Wednesday, May 13, 2009

Drug Abuse Detection Tool is Itself Abused

Yet another example of criminals one-upping the government in the drug-and-information war.

Some hacker managed to steal the entire database of 8 million patient records and 35 million prescriptions from the Virginia Prescription Monitoring Program. The hacker wants $10 million in ransom money.

What is the Virginia Prescription Monitoring Program, you ask? Why, its a tool that the government uses to catch malicious, heartless prescription drug abusers!

So let's get this straight:

1. Virginia claims a monopoly jurisdiction on medical record and personal information protection policies and regulations for the entire state, financed by taxpayers.

2. Virginia claims jurisdiction over all drug use in its territory, and then uses taxpayer money to create a drug abuse database in order to catch and persecute all the pill-popping, drug-addicted (mostly senior) citizens.

3. Some hacker punk breaks in to said government database and steals all the info and then demands a $10 million dollar ransom.

4. If the government pays the ransom, it will be paid with taxpayer dollars.

5. If the government doesn't pay the ransom, then the records will be sold on the black market, the fallout of which will have to be dealt with via government methods, again funded by taxpayers.

The War on Drugs created this liability, and the very entity that claims the responsibility to protect private data had its database compromised. The taxpayers paid for the War on Drugs, the database, and will surely pay one way or another for the fallout (either in ransom money or in damage control upon the sale of the records on the black market).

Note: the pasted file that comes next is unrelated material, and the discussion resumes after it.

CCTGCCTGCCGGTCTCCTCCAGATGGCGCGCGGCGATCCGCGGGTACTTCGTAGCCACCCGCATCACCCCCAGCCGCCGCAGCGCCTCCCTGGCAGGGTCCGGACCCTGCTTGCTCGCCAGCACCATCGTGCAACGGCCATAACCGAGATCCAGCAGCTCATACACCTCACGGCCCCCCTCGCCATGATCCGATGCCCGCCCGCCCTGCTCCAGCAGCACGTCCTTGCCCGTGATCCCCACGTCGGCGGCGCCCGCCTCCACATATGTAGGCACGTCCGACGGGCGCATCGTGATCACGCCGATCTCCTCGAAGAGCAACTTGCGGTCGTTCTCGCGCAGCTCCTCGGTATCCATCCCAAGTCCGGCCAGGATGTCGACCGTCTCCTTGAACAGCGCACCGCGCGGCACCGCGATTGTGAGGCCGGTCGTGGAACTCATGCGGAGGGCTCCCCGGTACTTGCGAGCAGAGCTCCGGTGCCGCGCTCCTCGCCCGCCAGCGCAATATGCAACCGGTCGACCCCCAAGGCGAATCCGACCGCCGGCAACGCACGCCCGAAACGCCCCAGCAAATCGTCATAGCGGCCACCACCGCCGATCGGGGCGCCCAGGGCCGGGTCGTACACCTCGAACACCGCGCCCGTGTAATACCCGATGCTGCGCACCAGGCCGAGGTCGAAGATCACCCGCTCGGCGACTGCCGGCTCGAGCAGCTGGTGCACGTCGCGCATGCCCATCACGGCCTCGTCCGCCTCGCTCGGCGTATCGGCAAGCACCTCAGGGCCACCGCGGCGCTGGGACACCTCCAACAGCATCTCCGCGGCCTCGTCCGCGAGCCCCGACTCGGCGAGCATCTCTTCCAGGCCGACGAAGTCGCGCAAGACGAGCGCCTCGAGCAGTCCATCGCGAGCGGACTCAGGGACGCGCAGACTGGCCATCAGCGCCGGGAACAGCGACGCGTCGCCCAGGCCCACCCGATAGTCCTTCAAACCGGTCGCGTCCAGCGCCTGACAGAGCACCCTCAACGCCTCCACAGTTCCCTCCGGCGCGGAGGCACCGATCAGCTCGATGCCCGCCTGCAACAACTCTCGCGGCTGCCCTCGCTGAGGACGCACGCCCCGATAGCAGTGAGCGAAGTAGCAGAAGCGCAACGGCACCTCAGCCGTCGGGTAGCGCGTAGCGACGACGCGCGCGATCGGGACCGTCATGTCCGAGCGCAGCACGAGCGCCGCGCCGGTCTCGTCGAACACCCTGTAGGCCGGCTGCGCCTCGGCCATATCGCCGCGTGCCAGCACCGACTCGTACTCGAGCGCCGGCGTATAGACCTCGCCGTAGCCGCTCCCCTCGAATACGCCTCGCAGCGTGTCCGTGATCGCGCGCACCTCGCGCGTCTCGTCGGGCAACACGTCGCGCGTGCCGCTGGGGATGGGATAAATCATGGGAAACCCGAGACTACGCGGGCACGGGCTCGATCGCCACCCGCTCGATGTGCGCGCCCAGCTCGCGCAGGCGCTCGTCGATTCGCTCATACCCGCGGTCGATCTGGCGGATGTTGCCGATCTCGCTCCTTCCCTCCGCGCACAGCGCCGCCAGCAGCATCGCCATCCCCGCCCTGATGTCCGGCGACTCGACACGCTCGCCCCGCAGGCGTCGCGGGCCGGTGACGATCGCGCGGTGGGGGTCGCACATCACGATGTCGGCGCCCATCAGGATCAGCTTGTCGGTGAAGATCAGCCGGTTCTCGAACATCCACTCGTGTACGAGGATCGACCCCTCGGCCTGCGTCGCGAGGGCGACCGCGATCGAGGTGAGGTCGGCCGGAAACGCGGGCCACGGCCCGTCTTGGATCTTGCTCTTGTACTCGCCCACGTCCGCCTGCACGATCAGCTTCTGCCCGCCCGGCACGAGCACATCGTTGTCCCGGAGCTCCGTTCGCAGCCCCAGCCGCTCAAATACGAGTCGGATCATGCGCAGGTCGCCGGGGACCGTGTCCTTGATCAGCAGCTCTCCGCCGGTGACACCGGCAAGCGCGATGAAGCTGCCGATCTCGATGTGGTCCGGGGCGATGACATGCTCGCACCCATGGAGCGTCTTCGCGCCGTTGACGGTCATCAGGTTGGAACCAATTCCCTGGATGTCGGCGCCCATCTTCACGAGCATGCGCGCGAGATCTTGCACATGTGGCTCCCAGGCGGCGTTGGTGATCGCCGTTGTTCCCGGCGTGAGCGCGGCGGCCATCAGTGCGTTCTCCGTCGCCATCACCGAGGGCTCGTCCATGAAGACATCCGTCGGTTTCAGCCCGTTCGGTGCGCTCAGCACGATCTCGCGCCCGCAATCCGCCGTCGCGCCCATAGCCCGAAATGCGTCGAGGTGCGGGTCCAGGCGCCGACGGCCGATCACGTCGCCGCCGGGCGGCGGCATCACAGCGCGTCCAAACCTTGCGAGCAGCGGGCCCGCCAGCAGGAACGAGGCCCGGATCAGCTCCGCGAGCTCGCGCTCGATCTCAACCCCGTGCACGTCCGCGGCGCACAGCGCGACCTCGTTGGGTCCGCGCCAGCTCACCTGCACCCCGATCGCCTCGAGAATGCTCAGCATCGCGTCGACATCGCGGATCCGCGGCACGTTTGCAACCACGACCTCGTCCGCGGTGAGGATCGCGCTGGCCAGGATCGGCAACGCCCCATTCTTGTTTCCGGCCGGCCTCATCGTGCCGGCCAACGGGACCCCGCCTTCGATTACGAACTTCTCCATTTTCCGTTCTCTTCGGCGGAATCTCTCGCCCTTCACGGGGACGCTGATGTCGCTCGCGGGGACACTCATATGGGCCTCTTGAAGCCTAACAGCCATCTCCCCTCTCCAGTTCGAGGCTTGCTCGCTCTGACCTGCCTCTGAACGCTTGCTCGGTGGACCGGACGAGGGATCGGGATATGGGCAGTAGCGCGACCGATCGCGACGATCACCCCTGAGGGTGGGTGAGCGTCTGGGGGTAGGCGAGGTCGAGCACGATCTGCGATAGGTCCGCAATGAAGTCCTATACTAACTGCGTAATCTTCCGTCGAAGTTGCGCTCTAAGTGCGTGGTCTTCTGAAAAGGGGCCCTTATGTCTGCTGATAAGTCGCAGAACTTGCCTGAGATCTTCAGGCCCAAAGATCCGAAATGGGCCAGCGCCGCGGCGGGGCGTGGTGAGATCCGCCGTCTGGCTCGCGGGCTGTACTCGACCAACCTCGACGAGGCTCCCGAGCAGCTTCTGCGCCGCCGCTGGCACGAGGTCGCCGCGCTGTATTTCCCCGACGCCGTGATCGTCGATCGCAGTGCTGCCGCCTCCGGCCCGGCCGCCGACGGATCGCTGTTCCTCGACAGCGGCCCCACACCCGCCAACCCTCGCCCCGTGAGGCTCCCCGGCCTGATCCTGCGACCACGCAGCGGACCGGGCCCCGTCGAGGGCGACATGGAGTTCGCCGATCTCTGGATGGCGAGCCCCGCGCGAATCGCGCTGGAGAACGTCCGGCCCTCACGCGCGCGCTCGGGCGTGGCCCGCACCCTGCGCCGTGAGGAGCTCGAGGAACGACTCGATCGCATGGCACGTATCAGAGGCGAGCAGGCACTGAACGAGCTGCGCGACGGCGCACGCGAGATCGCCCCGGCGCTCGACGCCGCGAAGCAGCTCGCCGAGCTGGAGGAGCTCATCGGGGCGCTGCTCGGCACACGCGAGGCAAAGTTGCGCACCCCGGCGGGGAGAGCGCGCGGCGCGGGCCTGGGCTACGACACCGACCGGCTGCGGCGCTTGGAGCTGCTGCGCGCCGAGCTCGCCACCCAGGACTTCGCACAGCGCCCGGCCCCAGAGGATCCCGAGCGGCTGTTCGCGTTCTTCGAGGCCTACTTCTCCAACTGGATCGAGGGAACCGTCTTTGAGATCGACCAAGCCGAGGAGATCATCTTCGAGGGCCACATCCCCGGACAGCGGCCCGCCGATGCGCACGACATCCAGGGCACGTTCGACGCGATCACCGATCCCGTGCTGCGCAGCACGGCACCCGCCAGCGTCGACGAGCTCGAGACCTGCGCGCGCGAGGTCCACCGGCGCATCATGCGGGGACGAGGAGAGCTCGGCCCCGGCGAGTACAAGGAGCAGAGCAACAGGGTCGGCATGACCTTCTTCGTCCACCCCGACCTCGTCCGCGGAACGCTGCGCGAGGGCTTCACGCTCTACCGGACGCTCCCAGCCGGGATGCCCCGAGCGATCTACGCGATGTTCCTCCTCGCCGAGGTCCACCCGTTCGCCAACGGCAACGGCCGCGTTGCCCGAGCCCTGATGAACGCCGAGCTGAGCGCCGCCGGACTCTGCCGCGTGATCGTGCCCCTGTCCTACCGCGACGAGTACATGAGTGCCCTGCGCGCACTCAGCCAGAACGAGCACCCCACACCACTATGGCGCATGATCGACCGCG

And even if they catch the hacker, the taxpayers will still have to pay for the manhunt, trial, and the jailing/housing/feeding of him.

It's obvious to me that the problem here lies not with the hacker, or the abuse by Virginians of prescription drugs. Rather, the problem lies with the War on Drugs and the existence of a government monopoly that tries to protect the privacy of citizens by collecting all their personal data and amassing it into a single gigantic database.

The greater risk to the citizens of Virginia is not the potential for drug abuse, but the very existence of a database containing sensitive information intended to prevent drug abuse.

If there were no government, or at least no War on Drugs, this database wouldn't have existed in the first place.


Bert said...

Thank you so much for posting this. I am researching this topic for a private matter and this is very helpful and informative.

Aaron Kinney said...

You are most welcome, Bert. I'm all in favor of bringing to light the need for effective drug abuse treatment, and the end of both the War on Drugs and the persecution of peaceful people suffering from addiction.